I have a genuine deeply caring sensitive spirit. My husband says, “You think about everybody. You have a spirit of compassion, mercy, and great love for others.” I step into other’s feelings as easily as sand slips through cracks. I experience another’s emotions as if they were my own, but it is as if I cannot experience my own. I cannot tolerate injustice and used to fight quiet crusades on the behalf of others. I wanted others to be happy; I wanted to relieve other’s burdens and fears; I wanted to alleviate conflict so others could have peace. I would sacrificially do and give anything to anybody to make him or her happy. And, I had abundant scripture to support my behaviors and actions. Yet, as written about in prior posts, I was unconscious ignorant, empty, self-imprisoned by beliefs and rules that filtered and sorted accordingly, bearing inner crosses, and continuously swallowing a massive heartache deep within every piece and part of me. That heartache coursed through my underground like tributaries, seeping through every crack, crevice, joint, fissure, rock, cavern, and cave. Those dark empty places within, where the heartache coursed, carried anxiety, depression, despair, fatigue, fear, grief, at times hopelessness, hurts, insecurities, loneliness, low self-esteem, melancholy, nightmares, nervousness, pain, panic, sadness, sorrow, suffering, worthlessness, silent screams for help; I needed “food” to feed my starving heart, mind, and soul. These internal demons lurked about within unbeknownst to my conscious mind. As an adult, I endured a number of fender benders, but no external severe catastrophic accidents had occurred to weaken and shatter my resilience to shine light into the internal darkness.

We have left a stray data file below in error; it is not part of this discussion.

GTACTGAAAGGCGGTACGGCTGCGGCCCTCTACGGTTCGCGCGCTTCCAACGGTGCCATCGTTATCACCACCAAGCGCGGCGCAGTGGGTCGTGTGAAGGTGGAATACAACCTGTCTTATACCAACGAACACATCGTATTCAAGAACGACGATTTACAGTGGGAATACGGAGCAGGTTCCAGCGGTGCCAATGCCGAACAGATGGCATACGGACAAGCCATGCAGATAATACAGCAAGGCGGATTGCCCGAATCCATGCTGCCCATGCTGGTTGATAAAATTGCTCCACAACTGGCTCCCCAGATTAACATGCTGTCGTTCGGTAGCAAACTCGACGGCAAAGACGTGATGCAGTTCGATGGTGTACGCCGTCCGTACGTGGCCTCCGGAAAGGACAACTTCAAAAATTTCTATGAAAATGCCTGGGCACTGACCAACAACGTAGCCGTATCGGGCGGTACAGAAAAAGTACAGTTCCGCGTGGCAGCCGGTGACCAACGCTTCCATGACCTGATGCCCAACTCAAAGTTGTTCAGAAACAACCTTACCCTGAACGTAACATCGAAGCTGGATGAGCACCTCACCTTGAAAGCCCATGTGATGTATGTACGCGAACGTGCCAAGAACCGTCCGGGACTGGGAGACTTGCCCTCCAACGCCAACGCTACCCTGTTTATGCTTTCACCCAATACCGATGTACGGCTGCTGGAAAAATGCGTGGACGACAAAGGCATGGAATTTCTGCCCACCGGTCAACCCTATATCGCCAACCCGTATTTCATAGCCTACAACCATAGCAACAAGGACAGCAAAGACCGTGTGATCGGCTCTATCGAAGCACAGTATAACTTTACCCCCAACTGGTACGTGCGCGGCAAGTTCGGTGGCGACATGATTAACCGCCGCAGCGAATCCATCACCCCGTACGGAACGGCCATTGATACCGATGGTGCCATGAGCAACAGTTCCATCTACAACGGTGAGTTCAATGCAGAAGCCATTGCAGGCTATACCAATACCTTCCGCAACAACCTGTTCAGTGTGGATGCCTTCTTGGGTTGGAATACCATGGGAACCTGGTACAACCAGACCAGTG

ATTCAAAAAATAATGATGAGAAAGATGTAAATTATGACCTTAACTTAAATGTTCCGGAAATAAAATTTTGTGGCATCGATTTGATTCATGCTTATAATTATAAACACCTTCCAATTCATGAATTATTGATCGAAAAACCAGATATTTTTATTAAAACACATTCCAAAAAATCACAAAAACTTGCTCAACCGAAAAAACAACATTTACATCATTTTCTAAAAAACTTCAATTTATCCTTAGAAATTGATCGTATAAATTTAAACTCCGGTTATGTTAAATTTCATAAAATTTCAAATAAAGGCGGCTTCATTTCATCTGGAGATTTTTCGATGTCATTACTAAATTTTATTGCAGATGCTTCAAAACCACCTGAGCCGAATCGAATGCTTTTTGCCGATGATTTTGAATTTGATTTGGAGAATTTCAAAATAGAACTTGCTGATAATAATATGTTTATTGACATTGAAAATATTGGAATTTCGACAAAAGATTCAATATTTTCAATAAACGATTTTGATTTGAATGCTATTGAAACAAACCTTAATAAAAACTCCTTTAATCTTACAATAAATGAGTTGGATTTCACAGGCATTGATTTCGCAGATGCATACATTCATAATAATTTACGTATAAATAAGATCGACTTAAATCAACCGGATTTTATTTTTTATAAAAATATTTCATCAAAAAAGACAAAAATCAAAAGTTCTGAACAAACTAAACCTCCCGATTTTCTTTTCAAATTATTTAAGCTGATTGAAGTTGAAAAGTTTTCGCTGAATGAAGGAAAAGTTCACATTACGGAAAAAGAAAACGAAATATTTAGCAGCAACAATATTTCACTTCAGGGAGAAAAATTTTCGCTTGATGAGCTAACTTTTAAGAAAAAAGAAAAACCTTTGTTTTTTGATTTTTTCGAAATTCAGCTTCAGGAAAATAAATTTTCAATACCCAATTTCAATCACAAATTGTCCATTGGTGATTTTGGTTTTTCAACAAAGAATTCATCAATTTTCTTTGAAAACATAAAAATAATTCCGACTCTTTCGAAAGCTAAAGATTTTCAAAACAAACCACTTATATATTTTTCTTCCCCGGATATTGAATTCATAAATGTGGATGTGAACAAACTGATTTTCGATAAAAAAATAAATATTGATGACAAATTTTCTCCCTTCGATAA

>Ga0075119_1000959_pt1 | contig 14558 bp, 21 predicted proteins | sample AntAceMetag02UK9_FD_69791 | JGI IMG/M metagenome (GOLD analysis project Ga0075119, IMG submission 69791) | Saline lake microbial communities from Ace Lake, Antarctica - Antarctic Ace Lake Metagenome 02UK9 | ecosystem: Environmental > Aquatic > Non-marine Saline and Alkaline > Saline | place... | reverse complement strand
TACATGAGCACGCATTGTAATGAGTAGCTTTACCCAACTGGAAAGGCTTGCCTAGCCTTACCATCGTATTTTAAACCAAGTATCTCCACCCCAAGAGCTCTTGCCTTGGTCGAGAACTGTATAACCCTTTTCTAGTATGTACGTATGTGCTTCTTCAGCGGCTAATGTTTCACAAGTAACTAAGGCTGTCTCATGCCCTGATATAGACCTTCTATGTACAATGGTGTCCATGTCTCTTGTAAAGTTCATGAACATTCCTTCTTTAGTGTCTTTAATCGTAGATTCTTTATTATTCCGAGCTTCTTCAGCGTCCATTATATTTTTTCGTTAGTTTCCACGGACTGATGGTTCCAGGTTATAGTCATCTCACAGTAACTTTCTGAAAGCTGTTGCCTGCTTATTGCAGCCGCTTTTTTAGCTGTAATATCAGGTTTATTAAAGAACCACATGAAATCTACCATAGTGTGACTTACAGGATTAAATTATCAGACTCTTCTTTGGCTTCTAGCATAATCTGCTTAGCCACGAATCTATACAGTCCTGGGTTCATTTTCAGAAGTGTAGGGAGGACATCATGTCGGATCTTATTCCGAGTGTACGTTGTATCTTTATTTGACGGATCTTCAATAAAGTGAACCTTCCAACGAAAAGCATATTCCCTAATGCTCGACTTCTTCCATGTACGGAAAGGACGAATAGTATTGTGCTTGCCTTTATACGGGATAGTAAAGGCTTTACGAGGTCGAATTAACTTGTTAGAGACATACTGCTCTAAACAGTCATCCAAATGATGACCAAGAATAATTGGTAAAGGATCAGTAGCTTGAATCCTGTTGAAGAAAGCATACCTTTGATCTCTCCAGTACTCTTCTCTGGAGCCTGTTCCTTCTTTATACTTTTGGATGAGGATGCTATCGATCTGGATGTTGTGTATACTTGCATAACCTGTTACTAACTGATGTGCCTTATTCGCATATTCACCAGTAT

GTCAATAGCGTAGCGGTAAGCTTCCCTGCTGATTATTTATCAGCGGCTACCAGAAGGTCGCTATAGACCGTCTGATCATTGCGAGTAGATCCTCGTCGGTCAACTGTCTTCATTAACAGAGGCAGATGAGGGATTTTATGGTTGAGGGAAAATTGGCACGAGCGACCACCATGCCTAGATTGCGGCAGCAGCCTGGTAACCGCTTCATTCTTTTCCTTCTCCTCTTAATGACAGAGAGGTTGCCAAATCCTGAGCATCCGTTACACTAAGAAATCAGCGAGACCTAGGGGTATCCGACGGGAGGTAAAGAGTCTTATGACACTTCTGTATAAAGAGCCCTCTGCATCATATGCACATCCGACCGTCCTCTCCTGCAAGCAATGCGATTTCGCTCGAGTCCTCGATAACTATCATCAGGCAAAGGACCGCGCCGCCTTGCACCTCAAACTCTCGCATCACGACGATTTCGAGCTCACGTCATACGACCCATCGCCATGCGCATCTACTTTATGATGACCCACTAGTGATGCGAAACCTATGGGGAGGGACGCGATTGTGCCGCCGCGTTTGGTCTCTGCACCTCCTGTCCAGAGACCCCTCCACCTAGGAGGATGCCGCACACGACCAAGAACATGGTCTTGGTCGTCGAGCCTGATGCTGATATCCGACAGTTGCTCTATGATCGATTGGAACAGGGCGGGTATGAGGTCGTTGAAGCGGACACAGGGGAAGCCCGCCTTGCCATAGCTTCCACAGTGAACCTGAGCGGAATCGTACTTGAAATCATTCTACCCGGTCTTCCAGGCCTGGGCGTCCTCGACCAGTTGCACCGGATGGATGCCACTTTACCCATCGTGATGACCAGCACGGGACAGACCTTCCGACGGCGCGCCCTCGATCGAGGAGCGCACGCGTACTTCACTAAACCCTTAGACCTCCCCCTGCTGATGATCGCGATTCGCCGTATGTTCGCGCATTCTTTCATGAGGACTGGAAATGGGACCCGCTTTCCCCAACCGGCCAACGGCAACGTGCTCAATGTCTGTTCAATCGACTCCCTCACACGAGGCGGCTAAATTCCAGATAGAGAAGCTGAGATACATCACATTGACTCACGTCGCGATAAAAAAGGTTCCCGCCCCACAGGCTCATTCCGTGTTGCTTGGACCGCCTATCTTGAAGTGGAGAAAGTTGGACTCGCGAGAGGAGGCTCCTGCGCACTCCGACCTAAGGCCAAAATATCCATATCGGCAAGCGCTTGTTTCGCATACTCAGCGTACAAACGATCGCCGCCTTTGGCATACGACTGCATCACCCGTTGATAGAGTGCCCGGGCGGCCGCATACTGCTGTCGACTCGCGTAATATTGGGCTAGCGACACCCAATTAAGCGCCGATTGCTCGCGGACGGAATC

I did not know that I harbored a deep yearning hope for someone to unconditionally love me; a yearning for someone to authentically care about my needs and feelings; a yearning to be genuinely heard and it all matter to someone; a yearning to be fully understood; a yearning to be sincerely wanted not for what I could do or give, but just for who I was; a yearning to be accepted and cared about for just me; a yearning for someone to validate me and find me worthy; a yearning to not feel used, abused, objectified, and taken advantage of; an unquenchable yearning for a mother to hug me, sit close to me, hold my hand; a yearning to find a safe place to land; I wanted to be loved and truly matter to somebody.
The therapist imbued these yearnings and hopes and I, without question, in my vulnerability, cut a small opening in my crime tape letting her enter just a smidge into my inner sanctuary and persistently gain small measures of trust. I tethered myself to her like a small child clinging to the leg of its mother.
I remained in overdrive charging forward into my actualized life; the therapist was constant in securing her interest in me; and I continued masquerading in my illusionary world under the mantra “I’m fine.”
To be continued…
Love you, mean it!